Dennis Bock . . . Believe Him or Not

A few headlines you will never see in a newspaper:

“Man Runs Mile In Nine Seconds.” “Horace Jones Ignores Frigid Weather, Climbs Mt. Everest in Bikini Briefs.” “Accountant Swims From Cape Cod To Australia--And Back.”

These are impossible tasks, of course, unless you’re one to believe check-out stand whoppers like “Alien With Two Brains Claims To Be Father Of Pia Zadora’s Baby.”

Of course, there is only so far a man can bend without breaking, only so fast he can sprint without splitting, only so long he can run without dropping.


Yet, we ceaselessly push ourselves toward the edge. So at what point do we say enough’s enough?

Well, you might want to start here.

There’s a guy in Costa Mesa who’s looking to run his way onto the front page of the National Enquirer.

And though he has put out a pretty slick-looking press packet to hustle the idea, Dennis E. Bock, a.k.a. Professional Cyclist, swears this is no publicity hoax.


Bock is a 38-year-old engineer who is head-deep into the ultra-endurance marathon experience.

And in case you’re just not with it, these days you’re almost a sissy if you can’t do anything better than the Ironman Triathlon in Hawaii.

So Bock, for lack of something better to do, is going to do this:

On July 6, he will board his bicycle in Huntington Beach and compete in the Race Across America, a 3,120-mile race across, well, America.


That would be enough to knock the pep out of most guys. But not our man Bock.

After the 11-day bike race, he will stay back east, take a shower and a short nap and then head to New York to compete in the 28.5-mile New York Manhattan Island Swim on July 20. A tough swim, for sure, but what makes the race interesting is sloshing through the slime and the trail of dead rats that often line the waterway (Note: a shot of penicillin is recommended).

But that’s not all you get in this marathon package.

After the swim, Bock says he’ll head west and rest up for the 146-mile, Death Valley to Mt. Whitney Run on Aug. 2.


Presumably, if he is still with us, Bock will then take a breather.

Of course, inquiring minds want to know why, why, why?

“Nobody’s ever done it,” Bock says.

Has anyone ever wanted to?


“I want to set a record,” he says. “It’ll go in a book. Some book.”

So for the last six months, Bock has been training hard. Let it be known that he is no amateur at this sort of thing. He has been doing triathlons since 1979 and has completed 36 of them in the last four years.

But Bock’s latest stunt is worthy of the likes of “That’s Incredible.”

Just how can he do it, Cathy Lee?


“It’s all up here,” Bock said, pointing to his brain. “If you start saying you’re not going to make it,” you won’t.”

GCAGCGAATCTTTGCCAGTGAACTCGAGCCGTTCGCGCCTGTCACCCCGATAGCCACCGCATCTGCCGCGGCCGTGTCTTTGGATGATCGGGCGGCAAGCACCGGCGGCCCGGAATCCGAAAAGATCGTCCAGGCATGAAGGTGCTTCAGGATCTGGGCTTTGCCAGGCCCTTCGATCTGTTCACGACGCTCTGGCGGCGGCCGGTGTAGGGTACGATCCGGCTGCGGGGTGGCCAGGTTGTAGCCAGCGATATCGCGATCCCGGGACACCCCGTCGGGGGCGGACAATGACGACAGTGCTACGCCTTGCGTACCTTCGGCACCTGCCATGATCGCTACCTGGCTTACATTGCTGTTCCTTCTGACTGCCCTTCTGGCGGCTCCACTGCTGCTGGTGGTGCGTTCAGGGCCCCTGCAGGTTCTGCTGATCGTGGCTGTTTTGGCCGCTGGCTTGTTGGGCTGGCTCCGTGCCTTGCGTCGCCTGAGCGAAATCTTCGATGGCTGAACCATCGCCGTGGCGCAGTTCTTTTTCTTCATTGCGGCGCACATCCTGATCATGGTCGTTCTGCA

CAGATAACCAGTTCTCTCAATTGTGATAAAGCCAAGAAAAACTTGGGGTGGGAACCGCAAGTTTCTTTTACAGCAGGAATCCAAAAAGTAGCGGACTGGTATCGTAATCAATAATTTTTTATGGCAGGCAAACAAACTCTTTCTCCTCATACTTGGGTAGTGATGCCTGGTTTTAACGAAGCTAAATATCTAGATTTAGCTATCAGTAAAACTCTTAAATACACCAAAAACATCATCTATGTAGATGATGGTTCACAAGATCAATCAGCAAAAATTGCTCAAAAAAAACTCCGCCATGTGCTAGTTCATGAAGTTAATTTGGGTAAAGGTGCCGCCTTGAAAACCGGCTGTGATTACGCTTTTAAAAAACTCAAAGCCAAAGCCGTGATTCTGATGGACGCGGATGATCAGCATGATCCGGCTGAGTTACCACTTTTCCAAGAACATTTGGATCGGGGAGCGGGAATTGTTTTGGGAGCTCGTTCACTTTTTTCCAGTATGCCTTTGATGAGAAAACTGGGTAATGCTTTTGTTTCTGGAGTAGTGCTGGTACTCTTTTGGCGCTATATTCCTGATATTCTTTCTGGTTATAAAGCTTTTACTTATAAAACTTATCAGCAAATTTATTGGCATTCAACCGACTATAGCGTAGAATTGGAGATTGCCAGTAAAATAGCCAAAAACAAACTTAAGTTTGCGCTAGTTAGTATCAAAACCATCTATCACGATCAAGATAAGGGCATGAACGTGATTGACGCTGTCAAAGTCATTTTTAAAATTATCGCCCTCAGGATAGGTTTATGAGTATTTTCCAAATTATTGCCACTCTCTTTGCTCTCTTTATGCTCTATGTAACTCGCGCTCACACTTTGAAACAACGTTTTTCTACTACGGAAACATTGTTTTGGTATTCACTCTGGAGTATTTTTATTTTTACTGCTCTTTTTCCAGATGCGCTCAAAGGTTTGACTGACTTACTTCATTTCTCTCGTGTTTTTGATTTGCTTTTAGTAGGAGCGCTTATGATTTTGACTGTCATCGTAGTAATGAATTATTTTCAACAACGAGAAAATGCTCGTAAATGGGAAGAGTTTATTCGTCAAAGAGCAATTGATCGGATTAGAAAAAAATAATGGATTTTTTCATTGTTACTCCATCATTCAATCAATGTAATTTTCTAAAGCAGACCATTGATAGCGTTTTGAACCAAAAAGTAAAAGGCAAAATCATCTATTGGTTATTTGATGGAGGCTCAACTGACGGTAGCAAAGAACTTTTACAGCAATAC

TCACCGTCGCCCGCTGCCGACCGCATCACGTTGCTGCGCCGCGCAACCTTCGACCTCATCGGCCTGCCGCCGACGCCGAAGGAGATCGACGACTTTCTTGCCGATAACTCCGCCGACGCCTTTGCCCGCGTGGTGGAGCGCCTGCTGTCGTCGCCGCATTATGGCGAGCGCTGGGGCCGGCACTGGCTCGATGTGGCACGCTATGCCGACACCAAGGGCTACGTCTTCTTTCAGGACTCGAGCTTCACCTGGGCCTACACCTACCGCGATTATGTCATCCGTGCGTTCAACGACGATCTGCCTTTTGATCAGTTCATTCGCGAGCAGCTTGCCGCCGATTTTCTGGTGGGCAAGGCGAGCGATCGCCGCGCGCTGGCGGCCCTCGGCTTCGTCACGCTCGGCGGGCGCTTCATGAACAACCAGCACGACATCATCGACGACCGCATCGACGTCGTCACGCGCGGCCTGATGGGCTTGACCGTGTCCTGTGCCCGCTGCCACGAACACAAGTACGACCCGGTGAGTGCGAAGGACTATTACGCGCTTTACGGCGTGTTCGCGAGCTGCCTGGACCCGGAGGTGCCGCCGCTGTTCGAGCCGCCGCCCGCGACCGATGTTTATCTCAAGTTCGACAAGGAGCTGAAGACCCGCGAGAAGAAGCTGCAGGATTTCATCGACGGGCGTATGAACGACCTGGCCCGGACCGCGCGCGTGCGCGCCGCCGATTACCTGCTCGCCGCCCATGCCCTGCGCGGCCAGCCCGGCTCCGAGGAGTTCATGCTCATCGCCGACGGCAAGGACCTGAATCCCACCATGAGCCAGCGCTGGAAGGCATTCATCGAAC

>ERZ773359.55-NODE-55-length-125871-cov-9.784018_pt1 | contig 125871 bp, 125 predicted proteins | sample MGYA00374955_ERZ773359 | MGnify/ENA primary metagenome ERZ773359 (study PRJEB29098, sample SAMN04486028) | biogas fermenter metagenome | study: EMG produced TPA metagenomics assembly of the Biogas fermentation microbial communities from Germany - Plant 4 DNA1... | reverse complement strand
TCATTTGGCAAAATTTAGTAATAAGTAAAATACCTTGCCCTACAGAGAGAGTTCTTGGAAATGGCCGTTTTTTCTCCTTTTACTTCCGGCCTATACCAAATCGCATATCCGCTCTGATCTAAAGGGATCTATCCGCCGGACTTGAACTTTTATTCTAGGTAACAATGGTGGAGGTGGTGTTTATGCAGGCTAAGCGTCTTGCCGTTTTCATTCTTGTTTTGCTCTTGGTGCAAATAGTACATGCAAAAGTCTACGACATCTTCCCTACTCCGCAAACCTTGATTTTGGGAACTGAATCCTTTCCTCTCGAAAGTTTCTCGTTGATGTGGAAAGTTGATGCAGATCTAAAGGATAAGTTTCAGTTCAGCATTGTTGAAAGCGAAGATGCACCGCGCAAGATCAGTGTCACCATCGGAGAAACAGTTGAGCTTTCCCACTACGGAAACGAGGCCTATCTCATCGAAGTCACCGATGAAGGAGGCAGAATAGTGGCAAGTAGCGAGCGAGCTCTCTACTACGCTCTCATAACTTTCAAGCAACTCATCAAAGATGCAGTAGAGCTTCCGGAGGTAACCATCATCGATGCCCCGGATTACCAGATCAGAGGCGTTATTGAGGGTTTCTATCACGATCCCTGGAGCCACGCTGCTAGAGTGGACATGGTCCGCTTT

Bock takes pride in his mind control, a by-product of his days in the Navy. Bock, for 12 years, worked in submarine sonar technology and spent as many as 120 days at a time submerged. There he learned a mental toughness that has carried over into his training.

“If you sat in the submarine and thought about your friends, you’d go crazy,” he said. “You had to keep it out of your mind.”

Bock also was taught that a submarine is no place to build friendships. If fire or flood broke out on board, men were instructed to shut the nearest latch, regardless of who might be trapped on the other side.


So Bock learned to be a loner, a great thing to be on those long, 3,120-mile bicycle rides. Last year, in the cross-country bike race, Bock was so tired he began hallucinating somewhere near Albuquerque (a common complaint among tourists). In the rain-stained windshield of a following car, he swore he saw the Mad Hatter Tea Party from “Alice in Wonderland.”

But he talked himself out it. Bock has talked himself out of a lot of things, such as the need for sleep. He goes to bed at 9:30 each evening, rises at 2:30 a.m., and begins the 36-mile bike ride to work in Pico Rivera. At lunch he swims a mile and runs six, and after peddling home from work he trains some more. And that’s cake compared to his weekends.

Bock has little time for reading, writing or television. Only training is important. He uses these scientific gizmos (Electro Accuscopes) that electrically stimulate his muscles during a race. He has a helmet that can zap his brain into the instant state of Alpha, the deepest stage of sleep (15 minutes of sleep can feel like six hours).

He likens himself to a human guinea pig, a running heap of wires and electrodes.


Just how far can he go?

“That’s what we’re trying to find out,” Bock says.

Gee, maybe he can make it? If he does, I want to write the headline.